Rounding the last bottom mark we had a three-length lead on Alec and his team. It was a challenging condition to cover another boat, and though we stayed close, Hedgehog found some good shifts to get right back to us. Coming up to the finish, we bounced them three times towards the starboard layline, and each time they gained a little bit. By the last tack it was a tight leebow, with two minutes to the line. We just managed to keep our bow forward, and crossed the finish 5 seconds ahead.


Back to that first race downwind incident: Hedgehog was ahead but jibed away. When they came back on starboard, the boats were bow to bow. Since we could not cross on port, we headed up to cross their stern. This is a little stressful in 16 to 18 knots of wind, but the Delta team did a good job getting high enough to cross their stern without flogging the kite. But then they jibed right as we were passing astern. They did a great jibe and managed to keep their air forward initially, but we were faster. The boats were right next to each other. They slowly came up as we were rolling them, and we responded by going as high as we could without broaching and putting our mast into their rig. They thought we touched them, and we thought we didn’t, but they protested. We sailed the rest of the day thinking we had a protest on our hands, not a pleasant prospect. But when we found Alec after the race, he shook our hands and said, “Good sailing”, and that they were not going to file, they would rather win it on the water. The protest could have gone either way, but we were probably more vulnerable than they. So it was a very gentlemanly gesture not to file. My faith in humanity is redeemed!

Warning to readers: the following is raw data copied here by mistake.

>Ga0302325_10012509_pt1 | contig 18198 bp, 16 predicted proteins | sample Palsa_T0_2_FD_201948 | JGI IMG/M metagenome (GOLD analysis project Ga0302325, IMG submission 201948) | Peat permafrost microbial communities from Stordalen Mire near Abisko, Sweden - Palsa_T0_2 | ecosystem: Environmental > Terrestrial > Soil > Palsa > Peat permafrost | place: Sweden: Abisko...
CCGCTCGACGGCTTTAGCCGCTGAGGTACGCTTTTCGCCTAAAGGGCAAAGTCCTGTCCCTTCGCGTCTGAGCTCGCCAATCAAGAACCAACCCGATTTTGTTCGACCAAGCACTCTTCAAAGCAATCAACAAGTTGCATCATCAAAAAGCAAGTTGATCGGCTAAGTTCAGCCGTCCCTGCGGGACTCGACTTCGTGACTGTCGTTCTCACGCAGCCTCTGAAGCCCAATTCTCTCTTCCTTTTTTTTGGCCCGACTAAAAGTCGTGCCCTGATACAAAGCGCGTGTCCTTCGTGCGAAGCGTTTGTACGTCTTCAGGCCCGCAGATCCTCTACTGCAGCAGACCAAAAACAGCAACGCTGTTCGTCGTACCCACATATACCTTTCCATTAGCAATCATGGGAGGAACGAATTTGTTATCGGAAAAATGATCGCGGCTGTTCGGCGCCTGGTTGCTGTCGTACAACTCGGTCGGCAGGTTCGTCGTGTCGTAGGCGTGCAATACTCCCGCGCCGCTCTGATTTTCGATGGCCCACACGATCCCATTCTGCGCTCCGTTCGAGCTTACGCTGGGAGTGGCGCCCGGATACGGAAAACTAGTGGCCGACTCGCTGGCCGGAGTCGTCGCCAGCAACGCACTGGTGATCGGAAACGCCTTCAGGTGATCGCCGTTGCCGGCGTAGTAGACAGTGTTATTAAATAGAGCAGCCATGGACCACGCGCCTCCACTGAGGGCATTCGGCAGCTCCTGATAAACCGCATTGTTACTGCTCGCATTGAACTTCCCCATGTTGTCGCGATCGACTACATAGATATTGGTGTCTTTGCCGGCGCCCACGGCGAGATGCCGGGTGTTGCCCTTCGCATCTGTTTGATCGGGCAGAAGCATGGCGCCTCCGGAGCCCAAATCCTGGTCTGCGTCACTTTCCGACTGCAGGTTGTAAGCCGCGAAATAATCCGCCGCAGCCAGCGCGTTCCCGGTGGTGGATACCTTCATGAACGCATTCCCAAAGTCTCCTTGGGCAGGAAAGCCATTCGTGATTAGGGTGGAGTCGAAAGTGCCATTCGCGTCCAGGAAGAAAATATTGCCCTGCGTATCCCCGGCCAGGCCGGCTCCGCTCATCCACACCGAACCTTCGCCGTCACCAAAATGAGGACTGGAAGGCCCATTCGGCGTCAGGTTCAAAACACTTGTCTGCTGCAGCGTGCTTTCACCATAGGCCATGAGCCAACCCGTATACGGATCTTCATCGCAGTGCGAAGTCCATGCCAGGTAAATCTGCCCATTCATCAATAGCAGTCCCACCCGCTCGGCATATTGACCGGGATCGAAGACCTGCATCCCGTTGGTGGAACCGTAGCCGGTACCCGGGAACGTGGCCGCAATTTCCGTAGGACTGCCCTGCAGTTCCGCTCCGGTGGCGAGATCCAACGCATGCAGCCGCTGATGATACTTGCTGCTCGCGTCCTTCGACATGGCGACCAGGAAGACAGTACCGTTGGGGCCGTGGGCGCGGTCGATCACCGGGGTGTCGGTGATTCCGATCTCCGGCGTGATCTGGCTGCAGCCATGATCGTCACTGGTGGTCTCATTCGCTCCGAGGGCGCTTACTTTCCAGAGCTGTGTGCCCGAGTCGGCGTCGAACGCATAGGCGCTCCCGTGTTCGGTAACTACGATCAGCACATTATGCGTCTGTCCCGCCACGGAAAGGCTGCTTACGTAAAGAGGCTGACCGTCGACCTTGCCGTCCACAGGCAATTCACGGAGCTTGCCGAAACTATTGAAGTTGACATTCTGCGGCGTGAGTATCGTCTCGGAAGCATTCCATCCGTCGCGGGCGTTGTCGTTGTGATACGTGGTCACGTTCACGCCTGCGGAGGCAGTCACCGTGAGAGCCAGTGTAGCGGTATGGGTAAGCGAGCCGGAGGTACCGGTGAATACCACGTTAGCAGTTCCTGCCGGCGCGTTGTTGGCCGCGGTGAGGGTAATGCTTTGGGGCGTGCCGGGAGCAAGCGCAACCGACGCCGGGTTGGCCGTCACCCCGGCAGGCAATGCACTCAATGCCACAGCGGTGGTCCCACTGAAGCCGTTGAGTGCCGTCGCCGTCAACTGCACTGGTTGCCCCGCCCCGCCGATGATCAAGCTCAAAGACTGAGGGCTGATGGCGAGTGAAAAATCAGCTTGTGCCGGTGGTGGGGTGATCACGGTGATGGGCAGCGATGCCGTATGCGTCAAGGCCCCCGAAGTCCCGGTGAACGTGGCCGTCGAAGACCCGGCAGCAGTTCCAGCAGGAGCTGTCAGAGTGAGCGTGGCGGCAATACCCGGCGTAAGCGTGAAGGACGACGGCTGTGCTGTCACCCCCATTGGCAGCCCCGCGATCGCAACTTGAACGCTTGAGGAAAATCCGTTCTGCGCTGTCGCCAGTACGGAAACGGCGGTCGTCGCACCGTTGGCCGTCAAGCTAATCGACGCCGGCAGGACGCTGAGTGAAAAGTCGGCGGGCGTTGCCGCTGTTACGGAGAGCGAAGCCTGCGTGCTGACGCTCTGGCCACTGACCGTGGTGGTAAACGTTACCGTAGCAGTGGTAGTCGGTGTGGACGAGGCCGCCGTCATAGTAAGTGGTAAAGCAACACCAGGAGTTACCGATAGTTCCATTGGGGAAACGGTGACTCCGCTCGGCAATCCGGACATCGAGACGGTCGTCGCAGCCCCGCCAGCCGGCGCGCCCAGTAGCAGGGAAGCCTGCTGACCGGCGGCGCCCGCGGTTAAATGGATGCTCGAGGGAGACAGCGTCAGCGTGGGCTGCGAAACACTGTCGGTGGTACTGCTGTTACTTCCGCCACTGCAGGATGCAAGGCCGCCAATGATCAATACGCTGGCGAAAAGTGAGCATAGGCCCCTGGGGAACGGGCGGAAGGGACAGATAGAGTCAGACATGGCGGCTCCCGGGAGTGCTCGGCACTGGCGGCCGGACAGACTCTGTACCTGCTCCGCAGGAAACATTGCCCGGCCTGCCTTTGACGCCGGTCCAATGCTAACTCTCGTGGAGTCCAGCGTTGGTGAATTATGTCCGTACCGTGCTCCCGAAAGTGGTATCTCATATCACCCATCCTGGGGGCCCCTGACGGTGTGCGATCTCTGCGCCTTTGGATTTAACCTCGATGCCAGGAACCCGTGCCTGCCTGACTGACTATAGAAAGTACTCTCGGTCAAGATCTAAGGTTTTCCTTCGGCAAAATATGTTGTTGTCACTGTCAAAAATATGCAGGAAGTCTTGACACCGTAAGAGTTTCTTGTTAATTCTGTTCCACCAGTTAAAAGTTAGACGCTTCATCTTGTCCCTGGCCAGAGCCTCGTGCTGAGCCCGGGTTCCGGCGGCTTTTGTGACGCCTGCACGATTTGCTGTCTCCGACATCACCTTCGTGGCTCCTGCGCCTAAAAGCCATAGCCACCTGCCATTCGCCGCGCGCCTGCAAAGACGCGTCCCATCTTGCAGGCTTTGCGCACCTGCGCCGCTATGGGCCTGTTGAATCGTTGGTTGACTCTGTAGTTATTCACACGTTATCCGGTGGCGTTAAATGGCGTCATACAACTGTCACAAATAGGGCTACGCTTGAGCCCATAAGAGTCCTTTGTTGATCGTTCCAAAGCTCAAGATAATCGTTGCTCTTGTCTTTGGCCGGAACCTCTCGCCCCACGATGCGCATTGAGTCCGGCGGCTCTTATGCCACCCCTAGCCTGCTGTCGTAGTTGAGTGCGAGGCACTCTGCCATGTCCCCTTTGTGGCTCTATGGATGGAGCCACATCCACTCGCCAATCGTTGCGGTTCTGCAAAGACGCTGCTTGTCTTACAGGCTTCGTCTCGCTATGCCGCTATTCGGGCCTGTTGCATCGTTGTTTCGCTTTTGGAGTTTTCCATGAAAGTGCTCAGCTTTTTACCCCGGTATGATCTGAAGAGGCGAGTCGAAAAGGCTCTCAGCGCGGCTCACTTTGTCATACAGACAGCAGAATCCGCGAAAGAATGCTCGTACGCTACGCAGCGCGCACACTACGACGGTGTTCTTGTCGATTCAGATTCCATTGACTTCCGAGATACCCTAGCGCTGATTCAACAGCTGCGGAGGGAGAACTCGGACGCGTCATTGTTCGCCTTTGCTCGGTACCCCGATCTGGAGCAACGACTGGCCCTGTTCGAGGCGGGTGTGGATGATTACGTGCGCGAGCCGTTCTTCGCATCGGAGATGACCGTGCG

It is such a pleasure to sail against people like Alec and Richard and their whole team, whose sense of fair play and sportsmanship is so strong, even with the regatta on the line. Now I am kind of cheering for them to win tomorrow! But only kinda…